Puerto Rico Revenue Beating Budget by $80 Million in Fiscal ’14

Photographer: Christopher Gregory/Getty Images

The U.S. territory of about 3.6 million people has the lowest investment-grade rank from the major rating companies, with a negative outlook. Close

The U.S. territory of about 3.6 million people has the lowest investment-grade rank... Read More

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Photographer: Christopher Gregory/Getty Images

The U.S. territory of about 3.6 million people has the lowest investment-grade rank from the major rating companies, with a negative outlook.

Puerto Rico’s preliminary revenue collections for the first six months of fiscal 2014 were $80 million above budgeted estimates as the commonwealth tries to avert a possible downgrade to junk.

Higher corporate tax rates boosted revenue from July through December, Treasury Secretary Melba Acosta said in a statement today. December’s tally of $913 million was the most ever for the month.

“We can see the positive results of new tax legislation and administrative efforts,” Acosta said.

The U.S. territory of about 3.6 million people has the lowest investment-grade rank from the major rating companies, with a negative outlook. Moody’s Investors Service on Dec. 11 threatened to cut Puerto Rico to speculative grade within 90 days if the island’s finances kept deteriorating and the territory wasn’t able to sell debt through the capital markets.

“It’s a good sign that the tax base is absorbing the tax increases, but there’s still a ways to go,” Lisa Heller, a Moody’s analyst, said in an interview today.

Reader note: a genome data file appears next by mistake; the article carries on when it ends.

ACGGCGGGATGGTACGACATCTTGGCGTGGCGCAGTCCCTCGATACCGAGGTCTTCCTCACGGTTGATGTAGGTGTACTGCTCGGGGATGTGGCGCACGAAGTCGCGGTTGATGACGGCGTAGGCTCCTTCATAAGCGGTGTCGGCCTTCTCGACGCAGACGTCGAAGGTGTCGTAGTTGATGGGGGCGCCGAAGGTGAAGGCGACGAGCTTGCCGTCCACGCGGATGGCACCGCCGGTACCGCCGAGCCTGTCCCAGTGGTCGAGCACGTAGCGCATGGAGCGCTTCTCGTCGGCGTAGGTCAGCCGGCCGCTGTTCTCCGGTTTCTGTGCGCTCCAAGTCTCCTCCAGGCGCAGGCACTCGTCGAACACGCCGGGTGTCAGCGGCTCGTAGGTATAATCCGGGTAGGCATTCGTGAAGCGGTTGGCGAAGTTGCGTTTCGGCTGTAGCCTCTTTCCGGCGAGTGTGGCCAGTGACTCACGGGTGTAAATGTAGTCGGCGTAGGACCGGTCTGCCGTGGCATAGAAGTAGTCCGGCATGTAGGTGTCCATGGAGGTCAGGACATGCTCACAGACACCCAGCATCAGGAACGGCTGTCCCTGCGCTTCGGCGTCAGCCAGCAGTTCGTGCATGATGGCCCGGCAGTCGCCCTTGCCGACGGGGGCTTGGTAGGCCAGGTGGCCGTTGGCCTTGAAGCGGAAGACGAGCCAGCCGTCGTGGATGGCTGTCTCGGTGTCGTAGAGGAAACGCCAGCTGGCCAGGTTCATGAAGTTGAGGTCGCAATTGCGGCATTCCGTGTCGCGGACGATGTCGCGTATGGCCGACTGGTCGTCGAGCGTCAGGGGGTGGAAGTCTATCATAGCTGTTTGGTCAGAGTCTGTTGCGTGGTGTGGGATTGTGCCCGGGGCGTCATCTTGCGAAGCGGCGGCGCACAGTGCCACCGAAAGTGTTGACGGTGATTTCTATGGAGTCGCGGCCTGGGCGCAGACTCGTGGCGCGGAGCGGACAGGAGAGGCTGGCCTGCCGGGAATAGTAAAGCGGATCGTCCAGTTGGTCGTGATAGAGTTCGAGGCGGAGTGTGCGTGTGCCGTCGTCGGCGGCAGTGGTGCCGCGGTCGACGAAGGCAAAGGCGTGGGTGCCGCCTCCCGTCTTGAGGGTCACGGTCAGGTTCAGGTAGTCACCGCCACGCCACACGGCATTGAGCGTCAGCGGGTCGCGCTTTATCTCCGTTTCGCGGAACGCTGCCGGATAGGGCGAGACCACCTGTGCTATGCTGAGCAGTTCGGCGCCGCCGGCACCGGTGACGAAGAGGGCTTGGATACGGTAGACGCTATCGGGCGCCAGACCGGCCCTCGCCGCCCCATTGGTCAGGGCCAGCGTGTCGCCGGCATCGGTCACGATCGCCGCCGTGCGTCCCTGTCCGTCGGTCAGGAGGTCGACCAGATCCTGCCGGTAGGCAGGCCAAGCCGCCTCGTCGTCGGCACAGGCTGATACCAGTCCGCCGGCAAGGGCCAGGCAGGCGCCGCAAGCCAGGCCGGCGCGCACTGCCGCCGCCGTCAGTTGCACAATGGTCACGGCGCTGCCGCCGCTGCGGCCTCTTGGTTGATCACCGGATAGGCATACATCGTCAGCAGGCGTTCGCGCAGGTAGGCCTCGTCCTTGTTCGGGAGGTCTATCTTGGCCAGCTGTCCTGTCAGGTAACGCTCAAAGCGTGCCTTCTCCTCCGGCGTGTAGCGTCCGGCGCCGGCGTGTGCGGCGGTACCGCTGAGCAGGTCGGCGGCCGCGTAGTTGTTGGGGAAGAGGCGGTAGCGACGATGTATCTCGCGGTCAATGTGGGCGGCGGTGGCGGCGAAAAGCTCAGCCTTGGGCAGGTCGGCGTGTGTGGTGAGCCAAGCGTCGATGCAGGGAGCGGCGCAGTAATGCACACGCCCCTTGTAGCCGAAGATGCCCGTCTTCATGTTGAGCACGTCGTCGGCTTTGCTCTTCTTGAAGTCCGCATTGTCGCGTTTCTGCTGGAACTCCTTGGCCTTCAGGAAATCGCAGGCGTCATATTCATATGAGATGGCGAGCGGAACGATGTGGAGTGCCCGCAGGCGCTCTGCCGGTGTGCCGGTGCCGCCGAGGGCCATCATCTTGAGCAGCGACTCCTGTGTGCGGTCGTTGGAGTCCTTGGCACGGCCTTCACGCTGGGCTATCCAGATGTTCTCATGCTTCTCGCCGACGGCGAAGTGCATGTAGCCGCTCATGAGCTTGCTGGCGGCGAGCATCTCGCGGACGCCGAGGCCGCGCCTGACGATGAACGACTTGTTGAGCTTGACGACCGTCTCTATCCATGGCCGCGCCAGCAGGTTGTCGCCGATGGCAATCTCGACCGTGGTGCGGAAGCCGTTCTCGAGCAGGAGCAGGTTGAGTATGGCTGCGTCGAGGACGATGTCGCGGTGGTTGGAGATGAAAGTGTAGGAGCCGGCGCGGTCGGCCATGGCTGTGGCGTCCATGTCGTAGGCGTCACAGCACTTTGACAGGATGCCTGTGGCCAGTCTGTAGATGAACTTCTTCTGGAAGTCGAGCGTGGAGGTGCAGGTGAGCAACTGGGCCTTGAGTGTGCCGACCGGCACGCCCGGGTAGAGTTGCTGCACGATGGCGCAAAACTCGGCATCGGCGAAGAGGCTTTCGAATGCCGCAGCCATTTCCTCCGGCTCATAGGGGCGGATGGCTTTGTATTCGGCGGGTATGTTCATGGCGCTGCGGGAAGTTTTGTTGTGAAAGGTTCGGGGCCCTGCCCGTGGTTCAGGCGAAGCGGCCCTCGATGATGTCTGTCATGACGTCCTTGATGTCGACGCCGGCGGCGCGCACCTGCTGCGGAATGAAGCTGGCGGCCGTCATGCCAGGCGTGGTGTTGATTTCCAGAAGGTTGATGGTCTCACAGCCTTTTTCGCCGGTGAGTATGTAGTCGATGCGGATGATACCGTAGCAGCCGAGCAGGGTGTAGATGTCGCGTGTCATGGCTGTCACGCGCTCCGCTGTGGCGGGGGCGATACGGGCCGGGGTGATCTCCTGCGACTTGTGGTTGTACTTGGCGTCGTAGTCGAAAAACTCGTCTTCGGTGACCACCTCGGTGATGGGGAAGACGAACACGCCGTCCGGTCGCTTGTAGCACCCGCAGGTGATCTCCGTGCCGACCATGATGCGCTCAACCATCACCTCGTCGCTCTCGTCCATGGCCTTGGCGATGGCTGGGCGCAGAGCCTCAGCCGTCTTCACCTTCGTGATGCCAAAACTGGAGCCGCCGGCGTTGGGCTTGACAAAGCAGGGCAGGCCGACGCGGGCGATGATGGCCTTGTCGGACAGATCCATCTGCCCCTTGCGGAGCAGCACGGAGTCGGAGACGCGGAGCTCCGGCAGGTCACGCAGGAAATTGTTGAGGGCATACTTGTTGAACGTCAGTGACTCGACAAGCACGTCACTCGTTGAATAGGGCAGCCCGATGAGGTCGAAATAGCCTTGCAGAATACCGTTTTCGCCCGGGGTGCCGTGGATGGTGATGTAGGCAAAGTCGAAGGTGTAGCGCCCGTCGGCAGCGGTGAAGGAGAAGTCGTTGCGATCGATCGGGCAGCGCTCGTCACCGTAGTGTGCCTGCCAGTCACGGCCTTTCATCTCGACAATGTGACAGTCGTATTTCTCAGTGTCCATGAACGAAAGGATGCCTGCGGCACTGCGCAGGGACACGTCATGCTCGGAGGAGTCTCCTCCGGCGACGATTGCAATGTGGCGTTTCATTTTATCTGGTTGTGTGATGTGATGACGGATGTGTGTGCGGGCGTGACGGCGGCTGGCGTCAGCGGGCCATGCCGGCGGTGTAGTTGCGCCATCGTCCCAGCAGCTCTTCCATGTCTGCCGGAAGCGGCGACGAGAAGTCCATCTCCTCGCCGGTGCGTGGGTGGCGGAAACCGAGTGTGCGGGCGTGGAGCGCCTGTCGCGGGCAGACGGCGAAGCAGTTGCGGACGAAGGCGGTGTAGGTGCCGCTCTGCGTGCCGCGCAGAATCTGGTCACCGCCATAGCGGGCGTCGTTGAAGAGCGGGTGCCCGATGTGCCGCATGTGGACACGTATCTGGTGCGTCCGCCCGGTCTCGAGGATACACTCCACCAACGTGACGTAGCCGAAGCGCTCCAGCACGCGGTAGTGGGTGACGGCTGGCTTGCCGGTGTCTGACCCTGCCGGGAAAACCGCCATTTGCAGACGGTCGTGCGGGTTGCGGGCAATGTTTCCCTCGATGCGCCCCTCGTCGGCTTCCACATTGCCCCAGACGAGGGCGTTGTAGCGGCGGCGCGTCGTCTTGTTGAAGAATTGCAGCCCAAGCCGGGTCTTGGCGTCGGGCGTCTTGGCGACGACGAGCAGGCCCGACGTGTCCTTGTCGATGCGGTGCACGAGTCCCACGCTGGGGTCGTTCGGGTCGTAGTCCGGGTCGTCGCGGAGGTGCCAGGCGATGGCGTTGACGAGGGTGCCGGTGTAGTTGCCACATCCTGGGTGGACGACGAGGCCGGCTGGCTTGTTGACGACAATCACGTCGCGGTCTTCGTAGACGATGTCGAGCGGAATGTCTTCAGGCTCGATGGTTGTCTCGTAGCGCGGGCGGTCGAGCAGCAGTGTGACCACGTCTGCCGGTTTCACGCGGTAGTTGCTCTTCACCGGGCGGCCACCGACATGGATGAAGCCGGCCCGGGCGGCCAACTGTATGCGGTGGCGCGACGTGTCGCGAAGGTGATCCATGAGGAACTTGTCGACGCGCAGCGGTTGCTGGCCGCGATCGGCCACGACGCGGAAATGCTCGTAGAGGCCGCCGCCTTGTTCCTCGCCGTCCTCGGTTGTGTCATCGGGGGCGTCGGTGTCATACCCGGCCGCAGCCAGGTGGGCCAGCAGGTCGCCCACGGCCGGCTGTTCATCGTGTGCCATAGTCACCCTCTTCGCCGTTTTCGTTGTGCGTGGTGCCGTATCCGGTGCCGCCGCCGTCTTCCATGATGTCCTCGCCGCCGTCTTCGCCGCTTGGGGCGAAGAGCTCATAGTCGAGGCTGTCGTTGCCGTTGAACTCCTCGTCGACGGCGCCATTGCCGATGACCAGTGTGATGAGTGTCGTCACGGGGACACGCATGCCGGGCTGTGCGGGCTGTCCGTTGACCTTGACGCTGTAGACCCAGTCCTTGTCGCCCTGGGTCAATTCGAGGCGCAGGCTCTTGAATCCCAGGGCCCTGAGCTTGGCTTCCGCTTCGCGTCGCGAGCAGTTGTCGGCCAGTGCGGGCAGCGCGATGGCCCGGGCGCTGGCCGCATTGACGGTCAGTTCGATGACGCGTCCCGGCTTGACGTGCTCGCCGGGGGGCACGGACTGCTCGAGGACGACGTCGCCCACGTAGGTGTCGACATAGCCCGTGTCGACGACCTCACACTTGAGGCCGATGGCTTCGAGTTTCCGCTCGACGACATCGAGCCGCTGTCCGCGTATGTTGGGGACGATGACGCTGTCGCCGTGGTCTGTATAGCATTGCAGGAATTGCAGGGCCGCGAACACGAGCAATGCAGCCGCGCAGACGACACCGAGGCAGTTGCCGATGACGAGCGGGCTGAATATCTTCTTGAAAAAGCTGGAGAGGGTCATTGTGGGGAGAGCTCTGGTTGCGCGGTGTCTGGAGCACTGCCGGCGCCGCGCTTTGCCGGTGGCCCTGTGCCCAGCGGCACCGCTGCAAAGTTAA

Puerto Rico’s fiscal health affects the $3.7 trillion municipal-bond market because more than three-quarters of U.S. local-debt mutual funds hold the securities. The commonwealth’s debt is tax-exempt nationwide.

Contracting Economy

An index that tracks the island’s economic activity contracted in November by 5.7 percent compared with the same month in 2012, the steepest annual decline since January 2010, according to the Government Development Bank, which works on the commonwealth’s capital-markets transactions.

Puerto Rico plans to sell long-term debt this month or in February, after rising interest rates last quarter blocked borrowing plans.

Puerto Rico sales-tax bonds maturing in August 2039 and rated four steps below benchmark munis traded this week with an average yield as high as 9.4 percent, a record, data compiled by Bloomberg show.

Officials have also kept spending below budgeted estimates. For July through November, expenses were $135 million below appropriations, according to Carlos Rivas, director of the Office of Management and Budget.

To contact the reporter on this story: Michelle Kaske in New York at mkaske@bloomberg.net

To contact the editor responsible for this story: Stephen Merelman at smerelman@bloomberg.net

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